I like this stage, as it's long and narrow, one of the few places where all four members play side by side as there isn't the depth for the drum kit to fit behind the rest of the band. It's an energetic gig, the band are very clearly enjoying themselves, and a very late finish too. The crowd thickens the later it gets, as this venue has a late licence and tends to fill up after the other pubs in the area empty out.
Pars very kindly gives me a lift back afterwards, so we went cruising through the streets of SW London to the strains of Dream Theater's Awake, absolutely awesome, the effect with the streets flashing by, from high street to historic building, terraced housing and field, and everything inbetween, magnified the post-gig euphoria so that it was almost like I was tripping - and I hadn't touched a thing - honest! I fell into bed at 2am with a big smile on my face, and another band to research and add to my "Must Buy" list.
|Saturday, January 15, 2005|
|Here we go again, gearing up for the last gig of the trip, always bittersweet. Like my last gig last time, it's a fairly long journey to get there, so we'll be setting out early to be there in time for the 9pm start.|
I take a leisurely stroll down the street after breakfast, check my email and upload some updates to the website at the Internet Cafe, then have cherry cheesecake at a cafe further down the road - there isn't a spare table inside the cafe, but I'm perfectly happy to take the solitary table outside in the cold, as the cigarette smoke inside was far worse than most pubs I've been to this trip! And English cheesecake, I must add, is delicious, so much nicer than what gets palmed off in Sydney as cheesecake. Then it's back for a powernap to banish the headache I woke up with, and here I am! My accompaniment while I type is one highly recommended by David, Feeder.
|My cosy editing studio away from home... and my gigging jacket :-)|
|Soon it's time to get ready for the gig. Batteries fully charged, it's time to go! It was a long way to travel, but a great gig at The Marne Inn in Bishop's Stortford, and another venue to tick off on my list. The boys are almost back in full voice, and it was the first time this trip I had heard Whitesnake's Here I Go Again. Beautifully done. The acoustics at the venue were great, I could hear the glorious vocal harmonies more clearly than ever before.|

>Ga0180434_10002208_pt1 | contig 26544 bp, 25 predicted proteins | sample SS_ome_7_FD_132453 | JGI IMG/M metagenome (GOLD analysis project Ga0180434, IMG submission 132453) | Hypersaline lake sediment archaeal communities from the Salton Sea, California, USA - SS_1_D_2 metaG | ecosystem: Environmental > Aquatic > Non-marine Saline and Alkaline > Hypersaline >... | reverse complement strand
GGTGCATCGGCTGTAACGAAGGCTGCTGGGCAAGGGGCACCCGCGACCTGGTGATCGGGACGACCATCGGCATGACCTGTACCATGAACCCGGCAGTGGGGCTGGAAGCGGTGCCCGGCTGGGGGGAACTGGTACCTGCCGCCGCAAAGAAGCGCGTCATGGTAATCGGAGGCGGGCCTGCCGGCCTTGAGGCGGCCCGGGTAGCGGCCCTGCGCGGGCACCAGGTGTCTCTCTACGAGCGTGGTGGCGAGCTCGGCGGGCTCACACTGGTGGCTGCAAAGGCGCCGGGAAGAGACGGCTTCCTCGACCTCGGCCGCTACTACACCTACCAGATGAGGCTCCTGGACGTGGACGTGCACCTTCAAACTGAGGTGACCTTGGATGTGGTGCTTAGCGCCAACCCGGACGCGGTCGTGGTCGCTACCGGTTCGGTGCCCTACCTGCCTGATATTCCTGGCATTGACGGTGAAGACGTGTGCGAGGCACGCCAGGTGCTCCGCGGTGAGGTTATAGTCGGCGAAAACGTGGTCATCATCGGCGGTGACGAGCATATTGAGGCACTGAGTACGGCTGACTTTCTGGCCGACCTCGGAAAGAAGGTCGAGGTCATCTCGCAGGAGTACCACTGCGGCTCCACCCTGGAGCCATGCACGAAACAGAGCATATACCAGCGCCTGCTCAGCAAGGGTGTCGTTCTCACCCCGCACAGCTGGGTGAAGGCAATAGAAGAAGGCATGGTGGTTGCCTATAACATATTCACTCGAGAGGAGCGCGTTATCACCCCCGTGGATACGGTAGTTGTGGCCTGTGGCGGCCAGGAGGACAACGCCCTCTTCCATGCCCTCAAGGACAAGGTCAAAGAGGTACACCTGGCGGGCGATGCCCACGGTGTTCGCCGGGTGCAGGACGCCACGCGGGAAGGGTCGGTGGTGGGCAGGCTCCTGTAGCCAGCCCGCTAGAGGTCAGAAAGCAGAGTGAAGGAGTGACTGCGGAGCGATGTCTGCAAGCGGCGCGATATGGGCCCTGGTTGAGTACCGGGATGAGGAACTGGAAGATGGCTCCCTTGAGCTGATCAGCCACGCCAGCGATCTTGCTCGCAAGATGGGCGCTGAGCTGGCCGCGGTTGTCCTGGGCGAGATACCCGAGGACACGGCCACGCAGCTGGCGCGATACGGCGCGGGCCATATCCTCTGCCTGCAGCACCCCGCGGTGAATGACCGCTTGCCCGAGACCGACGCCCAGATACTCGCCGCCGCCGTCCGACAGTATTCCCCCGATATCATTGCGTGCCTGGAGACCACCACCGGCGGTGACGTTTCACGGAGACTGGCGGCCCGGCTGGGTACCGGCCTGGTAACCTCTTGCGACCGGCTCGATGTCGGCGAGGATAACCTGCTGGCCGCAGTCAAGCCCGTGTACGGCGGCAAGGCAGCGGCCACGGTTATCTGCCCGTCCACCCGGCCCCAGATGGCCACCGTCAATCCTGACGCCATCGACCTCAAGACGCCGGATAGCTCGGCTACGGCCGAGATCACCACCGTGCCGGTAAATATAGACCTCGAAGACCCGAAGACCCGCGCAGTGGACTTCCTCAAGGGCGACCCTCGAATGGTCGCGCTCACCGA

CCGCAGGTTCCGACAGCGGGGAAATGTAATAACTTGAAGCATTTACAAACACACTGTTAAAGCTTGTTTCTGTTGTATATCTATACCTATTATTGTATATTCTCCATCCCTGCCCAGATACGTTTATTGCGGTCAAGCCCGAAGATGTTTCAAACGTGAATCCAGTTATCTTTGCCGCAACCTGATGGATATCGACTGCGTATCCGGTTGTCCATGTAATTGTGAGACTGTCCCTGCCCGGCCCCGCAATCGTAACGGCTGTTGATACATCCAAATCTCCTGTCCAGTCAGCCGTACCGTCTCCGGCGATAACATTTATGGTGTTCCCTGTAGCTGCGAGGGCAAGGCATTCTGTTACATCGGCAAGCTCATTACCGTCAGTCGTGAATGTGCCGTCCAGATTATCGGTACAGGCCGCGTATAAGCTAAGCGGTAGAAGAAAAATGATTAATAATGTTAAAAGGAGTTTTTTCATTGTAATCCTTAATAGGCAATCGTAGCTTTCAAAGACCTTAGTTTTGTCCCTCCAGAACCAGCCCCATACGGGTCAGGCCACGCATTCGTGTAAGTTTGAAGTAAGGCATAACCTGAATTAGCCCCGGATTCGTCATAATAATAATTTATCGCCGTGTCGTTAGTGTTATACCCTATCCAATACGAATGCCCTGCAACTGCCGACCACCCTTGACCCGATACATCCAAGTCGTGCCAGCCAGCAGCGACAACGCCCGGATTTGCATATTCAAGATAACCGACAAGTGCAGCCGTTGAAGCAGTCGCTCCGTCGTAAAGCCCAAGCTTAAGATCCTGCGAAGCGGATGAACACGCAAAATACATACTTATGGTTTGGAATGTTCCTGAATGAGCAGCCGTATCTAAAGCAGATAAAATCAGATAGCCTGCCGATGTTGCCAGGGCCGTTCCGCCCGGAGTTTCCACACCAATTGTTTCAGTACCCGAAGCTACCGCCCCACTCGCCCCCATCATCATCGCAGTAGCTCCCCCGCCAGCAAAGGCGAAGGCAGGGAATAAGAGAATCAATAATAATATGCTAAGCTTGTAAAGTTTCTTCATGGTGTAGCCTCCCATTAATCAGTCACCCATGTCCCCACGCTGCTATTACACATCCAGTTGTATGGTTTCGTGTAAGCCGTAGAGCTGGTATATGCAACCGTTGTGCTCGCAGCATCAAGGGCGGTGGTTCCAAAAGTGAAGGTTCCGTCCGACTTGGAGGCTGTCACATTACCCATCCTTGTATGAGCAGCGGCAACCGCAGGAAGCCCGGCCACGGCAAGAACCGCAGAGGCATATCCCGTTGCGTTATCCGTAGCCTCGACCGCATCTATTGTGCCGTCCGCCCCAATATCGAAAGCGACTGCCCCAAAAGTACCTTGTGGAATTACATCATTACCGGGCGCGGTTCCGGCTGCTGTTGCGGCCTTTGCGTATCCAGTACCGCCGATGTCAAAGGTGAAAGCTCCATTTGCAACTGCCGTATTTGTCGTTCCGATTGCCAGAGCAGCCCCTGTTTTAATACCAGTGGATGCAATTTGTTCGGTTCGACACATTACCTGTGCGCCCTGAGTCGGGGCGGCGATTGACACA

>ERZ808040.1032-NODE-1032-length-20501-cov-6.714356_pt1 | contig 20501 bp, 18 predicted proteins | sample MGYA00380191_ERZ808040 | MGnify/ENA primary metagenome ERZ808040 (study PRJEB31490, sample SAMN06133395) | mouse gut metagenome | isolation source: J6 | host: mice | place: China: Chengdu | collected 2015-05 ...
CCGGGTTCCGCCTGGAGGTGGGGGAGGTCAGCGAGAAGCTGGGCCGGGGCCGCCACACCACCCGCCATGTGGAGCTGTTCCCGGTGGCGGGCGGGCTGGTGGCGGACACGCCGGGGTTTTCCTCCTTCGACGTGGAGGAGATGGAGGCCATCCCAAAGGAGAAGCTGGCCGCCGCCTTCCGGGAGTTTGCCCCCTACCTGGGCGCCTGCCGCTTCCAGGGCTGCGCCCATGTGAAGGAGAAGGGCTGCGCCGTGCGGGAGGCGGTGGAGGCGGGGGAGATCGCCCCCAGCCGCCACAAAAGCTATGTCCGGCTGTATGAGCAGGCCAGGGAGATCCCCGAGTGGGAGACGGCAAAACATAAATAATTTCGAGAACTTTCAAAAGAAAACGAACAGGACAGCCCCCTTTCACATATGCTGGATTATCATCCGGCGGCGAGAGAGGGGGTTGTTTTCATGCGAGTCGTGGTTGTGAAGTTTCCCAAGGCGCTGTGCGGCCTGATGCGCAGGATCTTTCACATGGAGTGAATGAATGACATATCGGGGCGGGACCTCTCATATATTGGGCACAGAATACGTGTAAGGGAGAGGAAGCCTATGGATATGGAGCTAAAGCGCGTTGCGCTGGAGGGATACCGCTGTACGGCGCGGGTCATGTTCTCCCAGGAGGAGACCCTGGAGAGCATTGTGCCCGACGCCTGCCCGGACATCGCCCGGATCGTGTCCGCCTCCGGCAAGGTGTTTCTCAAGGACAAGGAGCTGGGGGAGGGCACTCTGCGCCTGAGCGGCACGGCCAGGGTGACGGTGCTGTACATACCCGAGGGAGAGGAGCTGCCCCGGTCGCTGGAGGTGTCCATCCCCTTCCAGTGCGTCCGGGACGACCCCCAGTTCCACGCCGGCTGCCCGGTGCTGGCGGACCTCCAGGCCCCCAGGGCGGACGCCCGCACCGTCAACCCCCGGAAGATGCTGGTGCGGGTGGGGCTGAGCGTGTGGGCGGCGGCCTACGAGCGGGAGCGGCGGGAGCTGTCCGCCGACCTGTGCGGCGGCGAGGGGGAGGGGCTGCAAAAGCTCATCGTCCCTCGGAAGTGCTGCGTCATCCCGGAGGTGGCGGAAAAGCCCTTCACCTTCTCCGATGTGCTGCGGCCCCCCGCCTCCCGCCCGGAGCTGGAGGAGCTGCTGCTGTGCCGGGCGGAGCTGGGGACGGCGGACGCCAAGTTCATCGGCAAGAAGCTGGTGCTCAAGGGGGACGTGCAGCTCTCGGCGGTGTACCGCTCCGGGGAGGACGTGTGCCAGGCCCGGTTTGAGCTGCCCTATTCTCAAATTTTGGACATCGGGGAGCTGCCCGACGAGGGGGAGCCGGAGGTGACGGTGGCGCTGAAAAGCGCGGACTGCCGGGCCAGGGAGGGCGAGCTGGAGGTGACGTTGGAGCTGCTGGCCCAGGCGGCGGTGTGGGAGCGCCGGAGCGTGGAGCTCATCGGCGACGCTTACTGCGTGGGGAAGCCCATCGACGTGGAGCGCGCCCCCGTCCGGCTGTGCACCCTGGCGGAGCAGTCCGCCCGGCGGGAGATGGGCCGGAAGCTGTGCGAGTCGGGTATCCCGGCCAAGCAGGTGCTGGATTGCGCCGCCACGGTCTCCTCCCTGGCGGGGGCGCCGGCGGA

Usually we all straggle off from gigs at our own pace, but as it was quite a trek for everyone, we all piled out of the venue at the same time and peeled off to our respective cars for the late night trip back home... a nice way to finish up for the trip.
|Sunday, January 16, 2005|
|I got up a tad later than usual, after those two late nights, and got myself in to London to revisit Island Gardens and the tunnel under the Thames, to get some more photos.
Then came a trip up to the north-west of London to visit some very dear friends for Sunday dinner, a trip made interesting by the fact that the Metropolitan line is out for the weekend, and there's a replacement bus service from Baker Street. We chat for hours, and have a delicious, relaxed dinner - it was a lovely way to wind down on my final evening in the country. All too soon I have to leave - my hosts have got to go to work tomorrow, and I have to get myself back across London before public transport stops for the night!|
The replacement bus service turns out to be a very good thing indeed. It was a speedy non-stop trip back in to Baker Street, and the connections were superb - only a 2 minute wait for the tube, and about 10 for the bus. I was pretty proud of myself as I took a route I hadn't used before, and it worked out well. I even got my favourite seat on the bus, up the front on the left-hand side upstairs, so I was able to pass by The Six Bells and The Coach & Horses one last time, and sent them both a private nod of appreciation. I also took the opportunity to film the view from the bus window as we drove along, since I had my camera with me, creating a nice memento of my regular homeward journey. :-)